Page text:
Heather learned that the attorney for The Bevins Trust, Carter Ogden, had cancer. Trail rides continued at the Bevins Stables as Heather enjoyed her summer work there. What would her FFA Project be?
Heather and her aunt Karen (Bevins) Winslow had a distinctive relationship going back to Heather's first arrival in the Oak Creek valley as a child. She knew Karen had raised two fine daughters.
Peter Bevins had been a man of mystery to the family, but to Heather he was a partner of Sheila and they lived in a fascinating new geodesic dome home in the woods on the ridge to the west of the Mill.
Bart is featured in the Introduction to this episode. His home farm includes his cow and calf operation, croplands, the stable and trails along with the veterinary clinic as the latest addition.
This episode begins a new series in "The Homeplace Saga" series of family saga, historical stories featuring Heather Gates. Heather was a child in "Back to the Homeplace." Here we see her grow up.
With occasional gaps in production, the continuing growth of The Homeplace Saga as part of our family saga, historical fiction literature in many forms, we discuss recent and future activity there.
Discussion of using the 'fictionalize' concept in writing of family saga, historical fiction stories. The discussion is related to the body of work of the author with examples to illustrate.
1890 was a very special 4th of July weekend for King Family. They were all together for the first time in a year. Baby Kay was baptized. Oldest son Keith announced his engagement to Kerry O'Donnell.
The Family Saga has many facets. Using "The Homeplace Saga" as an example, this article suggests ways to use multiple perspectives to tell a more complete story. This is possible in multiple ways.
Everyone in the valley participated in the Independence Day Celebration in Oak Springs on the 4th of July in 1885. Many new activities filled the entire day for families and everyone taking part.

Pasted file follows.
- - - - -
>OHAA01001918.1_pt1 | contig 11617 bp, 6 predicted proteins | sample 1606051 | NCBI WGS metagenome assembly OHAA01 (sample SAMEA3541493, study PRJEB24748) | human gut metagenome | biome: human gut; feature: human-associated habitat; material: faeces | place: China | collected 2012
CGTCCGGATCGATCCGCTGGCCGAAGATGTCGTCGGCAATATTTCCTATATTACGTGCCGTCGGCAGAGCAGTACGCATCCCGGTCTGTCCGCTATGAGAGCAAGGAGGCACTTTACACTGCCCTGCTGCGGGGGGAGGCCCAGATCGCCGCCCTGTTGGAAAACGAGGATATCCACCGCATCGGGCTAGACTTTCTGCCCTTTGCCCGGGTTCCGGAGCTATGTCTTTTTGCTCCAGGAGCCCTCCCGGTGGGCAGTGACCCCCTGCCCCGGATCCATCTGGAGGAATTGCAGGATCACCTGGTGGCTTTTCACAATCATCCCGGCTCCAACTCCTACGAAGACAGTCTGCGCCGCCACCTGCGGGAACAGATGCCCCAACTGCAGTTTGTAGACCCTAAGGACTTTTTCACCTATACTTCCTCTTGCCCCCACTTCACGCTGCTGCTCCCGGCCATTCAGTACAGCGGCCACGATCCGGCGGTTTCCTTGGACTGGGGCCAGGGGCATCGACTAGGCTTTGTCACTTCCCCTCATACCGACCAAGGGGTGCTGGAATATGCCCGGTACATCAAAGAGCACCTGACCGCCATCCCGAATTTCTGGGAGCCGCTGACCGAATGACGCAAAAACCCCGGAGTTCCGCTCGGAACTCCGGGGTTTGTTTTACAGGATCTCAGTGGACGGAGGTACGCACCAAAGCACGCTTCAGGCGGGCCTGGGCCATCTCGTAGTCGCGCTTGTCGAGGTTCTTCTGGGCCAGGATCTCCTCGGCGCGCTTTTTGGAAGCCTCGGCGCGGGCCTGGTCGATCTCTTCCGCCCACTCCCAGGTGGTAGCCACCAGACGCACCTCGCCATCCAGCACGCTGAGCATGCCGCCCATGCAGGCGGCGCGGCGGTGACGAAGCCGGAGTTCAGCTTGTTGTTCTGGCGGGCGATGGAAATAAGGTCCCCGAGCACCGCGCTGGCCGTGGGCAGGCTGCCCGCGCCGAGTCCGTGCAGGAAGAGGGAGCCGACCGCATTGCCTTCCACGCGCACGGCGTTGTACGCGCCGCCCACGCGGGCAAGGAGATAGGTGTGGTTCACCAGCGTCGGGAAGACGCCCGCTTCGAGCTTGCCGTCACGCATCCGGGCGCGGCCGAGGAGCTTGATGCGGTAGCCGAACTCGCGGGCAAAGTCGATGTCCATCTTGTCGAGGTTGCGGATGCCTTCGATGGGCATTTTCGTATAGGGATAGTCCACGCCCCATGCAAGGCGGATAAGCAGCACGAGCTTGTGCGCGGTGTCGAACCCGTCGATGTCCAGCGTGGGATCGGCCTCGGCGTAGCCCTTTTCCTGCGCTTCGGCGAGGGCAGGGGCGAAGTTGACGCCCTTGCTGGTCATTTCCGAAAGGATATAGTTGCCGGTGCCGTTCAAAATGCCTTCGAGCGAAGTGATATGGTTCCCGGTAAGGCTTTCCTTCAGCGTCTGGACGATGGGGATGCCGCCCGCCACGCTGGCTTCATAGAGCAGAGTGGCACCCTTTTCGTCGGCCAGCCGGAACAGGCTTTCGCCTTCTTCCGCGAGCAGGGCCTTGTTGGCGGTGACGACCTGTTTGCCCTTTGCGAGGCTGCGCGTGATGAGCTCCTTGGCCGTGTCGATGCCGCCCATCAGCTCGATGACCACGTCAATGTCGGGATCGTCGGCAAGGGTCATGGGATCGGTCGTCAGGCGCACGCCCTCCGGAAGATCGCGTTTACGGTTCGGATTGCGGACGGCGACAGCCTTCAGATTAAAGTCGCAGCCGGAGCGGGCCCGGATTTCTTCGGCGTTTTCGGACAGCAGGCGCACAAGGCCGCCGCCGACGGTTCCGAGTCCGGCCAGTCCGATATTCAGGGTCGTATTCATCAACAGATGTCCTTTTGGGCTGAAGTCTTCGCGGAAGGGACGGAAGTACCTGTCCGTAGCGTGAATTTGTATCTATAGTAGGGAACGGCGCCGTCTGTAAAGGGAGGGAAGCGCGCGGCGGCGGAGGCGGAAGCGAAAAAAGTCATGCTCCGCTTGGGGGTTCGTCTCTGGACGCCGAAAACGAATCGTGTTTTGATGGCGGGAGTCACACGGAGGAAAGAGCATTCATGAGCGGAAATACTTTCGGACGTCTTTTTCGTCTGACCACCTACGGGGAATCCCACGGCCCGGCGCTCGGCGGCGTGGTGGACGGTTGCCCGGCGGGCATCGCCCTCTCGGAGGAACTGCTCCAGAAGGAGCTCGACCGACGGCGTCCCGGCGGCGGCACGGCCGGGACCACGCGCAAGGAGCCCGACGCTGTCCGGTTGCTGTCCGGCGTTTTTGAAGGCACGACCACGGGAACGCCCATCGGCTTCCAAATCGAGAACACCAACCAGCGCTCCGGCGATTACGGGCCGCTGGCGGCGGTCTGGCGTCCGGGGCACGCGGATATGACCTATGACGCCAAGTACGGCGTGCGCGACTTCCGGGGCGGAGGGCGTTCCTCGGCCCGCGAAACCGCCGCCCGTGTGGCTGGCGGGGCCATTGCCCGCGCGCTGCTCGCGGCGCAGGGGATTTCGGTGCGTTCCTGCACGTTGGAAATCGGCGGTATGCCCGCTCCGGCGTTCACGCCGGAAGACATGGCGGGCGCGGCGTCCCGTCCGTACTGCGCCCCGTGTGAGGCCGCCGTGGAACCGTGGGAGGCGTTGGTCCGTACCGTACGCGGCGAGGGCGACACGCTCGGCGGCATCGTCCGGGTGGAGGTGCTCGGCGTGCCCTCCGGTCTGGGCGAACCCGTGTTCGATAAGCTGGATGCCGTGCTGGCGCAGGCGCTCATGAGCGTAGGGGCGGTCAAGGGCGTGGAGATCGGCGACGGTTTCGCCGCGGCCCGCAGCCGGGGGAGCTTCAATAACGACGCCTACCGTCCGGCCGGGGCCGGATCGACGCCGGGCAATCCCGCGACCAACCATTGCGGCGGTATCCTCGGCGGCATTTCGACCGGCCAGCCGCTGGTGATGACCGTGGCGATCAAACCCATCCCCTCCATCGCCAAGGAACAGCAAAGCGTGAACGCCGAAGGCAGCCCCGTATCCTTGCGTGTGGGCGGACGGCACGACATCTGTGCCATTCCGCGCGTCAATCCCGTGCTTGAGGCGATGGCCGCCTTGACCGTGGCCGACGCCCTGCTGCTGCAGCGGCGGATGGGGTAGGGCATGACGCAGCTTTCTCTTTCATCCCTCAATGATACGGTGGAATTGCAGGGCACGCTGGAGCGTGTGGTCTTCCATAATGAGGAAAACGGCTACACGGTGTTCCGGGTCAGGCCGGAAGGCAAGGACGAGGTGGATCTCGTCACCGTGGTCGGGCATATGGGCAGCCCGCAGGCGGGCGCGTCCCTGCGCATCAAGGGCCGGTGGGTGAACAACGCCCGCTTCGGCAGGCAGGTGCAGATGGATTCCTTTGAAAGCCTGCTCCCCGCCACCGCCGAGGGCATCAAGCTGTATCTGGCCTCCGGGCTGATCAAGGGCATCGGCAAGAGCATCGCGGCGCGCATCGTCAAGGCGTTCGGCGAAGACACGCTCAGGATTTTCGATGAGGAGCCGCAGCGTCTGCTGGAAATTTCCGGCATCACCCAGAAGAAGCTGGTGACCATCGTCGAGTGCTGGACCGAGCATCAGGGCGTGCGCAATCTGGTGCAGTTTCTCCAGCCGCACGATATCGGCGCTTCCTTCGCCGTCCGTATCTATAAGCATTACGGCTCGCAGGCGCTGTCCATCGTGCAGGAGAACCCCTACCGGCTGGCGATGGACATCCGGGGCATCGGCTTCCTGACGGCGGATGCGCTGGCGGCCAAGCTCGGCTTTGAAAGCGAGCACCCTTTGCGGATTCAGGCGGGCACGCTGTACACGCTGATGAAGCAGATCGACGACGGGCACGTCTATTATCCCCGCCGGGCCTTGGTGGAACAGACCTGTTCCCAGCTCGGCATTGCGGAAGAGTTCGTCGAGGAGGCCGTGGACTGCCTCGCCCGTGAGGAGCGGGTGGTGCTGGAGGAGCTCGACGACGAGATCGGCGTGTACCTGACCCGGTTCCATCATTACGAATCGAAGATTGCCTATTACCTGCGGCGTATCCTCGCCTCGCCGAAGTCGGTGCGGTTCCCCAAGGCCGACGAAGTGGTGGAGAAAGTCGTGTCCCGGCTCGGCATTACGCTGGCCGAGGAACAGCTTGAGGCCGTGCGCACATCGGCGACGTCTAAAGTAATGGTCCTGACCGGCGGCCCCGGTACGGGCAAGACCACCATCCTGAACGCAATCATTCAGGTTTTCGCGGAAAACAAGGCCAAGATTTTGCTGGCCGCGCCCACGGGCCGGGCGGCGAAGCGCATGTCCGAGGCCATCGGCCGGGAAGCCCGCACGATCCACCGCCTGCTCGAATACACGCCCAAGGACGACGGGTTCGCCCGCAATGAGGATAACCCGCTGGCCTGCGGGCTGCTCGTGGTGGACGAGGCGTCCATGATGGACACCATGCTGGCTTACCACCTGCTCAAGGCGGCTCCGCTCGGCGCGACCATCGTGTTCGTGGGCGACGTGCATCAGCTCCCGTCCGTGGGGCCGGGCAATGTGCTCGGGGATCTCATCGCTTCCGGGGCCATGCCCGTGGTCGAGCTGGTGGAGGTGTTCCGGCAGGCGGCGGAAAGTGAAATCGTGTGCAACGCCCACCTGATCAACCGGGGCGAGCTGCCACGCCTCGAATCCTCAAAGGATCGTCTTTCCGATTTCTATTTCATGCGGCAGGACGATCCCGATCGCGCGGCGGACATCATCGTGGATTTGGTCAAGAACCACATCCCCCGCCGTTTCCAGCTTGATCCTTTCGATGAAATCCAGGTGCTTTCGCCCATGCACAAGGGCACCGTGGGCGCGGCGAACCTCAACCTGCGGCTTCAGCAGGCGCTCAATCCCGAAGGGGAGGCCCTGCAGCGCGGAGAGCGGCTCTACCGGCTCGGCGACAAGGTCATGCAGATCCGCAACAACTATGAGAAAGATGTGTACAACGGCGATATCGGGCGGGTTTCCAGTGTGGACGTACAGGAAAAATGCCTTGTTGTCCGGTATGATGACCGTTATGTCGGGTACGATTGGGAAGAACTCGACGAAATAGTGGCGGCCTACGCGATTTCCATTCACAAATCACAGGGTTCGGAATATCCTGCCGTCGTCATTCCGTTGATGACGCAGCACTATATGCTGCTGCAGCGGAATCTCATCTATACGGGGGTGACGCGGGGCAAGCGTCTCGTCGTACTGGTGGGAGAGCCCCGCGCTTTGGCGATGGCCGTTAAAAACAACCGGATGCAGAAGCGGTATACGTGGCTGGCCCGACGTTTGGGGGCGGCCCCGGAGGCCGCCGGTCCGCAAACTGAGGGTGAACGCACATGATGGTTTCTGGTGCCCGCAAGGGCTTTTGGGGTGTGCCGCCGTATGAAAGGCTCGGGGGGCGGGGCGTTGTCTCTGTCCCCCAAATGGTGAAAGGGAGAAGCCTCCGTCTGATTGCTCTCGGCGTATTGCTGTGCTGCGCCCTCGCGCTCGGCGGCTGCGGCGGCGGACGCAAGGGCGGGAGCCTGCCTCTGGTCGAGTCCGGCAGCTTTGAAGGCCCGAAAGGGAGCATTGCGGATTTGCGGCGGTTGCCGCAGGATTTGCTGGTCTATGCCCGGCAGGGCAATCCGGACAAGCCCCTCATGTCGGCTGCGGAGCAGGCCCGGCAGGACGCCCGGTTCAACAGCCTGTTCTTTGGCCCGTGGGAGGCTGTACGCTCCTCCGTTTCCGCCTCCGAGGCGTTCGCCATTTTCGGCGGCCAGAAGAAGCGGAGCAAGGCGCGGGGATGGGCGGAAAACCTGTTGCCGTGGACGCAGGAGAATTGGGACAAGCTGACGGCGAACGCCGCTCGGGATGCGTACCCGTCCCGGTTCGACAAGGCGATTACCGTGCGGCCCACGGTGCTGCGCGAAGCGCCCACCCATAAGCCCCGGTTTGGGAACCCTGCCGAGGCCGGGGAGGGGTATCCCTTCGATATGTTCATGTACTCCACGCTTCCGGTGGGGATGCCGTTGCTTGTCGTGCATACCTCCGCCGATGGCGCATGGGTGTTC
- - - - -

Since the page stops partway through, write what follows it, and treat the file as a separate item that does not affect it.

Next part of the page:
Discussion of the development of intent, the motivation, at the heart of the story of the first novel of what became an eight-generation family saga. Includes an examination of the history of family.
This story of the McDonald family began when they arrived in the Oak Creek valley in 1833 and extends through the 20th Century in a continuous set of stories of the family. It is "The Homeplace Saga."
We catch up on some of the new infants in the community. Land changes hands over time as a few new folks arrive. New businesses join the list of community merchants. Billiards, anyone?
William and Charlotte McDonald welcomed their cousin, Alex McDonald back from his world tour with a family dinner party. Alex and Nellie Truesdale began a business relationship to support his work.
The new decade began with reflections of the past and hope for the future. Joseph and his family recognized his 2nd birthday. Would the community be getting electricity in the near future?
1889 brought growth, happiness, sadness, and other changes to the Oak Creek valley and the town of Oak Springs in particular. Life went on, as William and Charlotte raised their son, Joseph, there.
Three new businesses came to Oak Springs during 1885, a professional photographer, a jewelry shop and a saddlery. Several of the young couples of the community decided 1885 was the year to wed.
New neighbors and a new baby boy highlighted 1888 for William and Charlotte. Later in the year, the entire valley mourned the loss of pioneer blacksmith Owen Olson. Everyone remembered him fondly.
William got his much desired mare, carrying colt, for his birthday in 1887 from his parents. She became the start of his Morgan horse herd. Charlotte had a pleasant year-end surprise, as well.
Here I respond to a Comment by Bill Holland aka billybuc on The Homeplace Saga blog. I outline my process for keeping track of the many characters and businesses in my novels and 100 plus hubs.
William and Charlotte learned of his uncle Harry's estate plans and how it would affect his family directly. They were reminded of the responsibilities they had looking ahead. He became a Mason.
For William and Charlotte McDonald, 1885 was a very active year in their young married couple life. Active in the community in their rural neighborhood, they sought to build a good life together.
By the late spring of 1884, some of the young married couples at the Methodist Church had created a new Sunday School class that not only met on Sunday, but had a monthly social gathering and a commitment to do community service projects. They...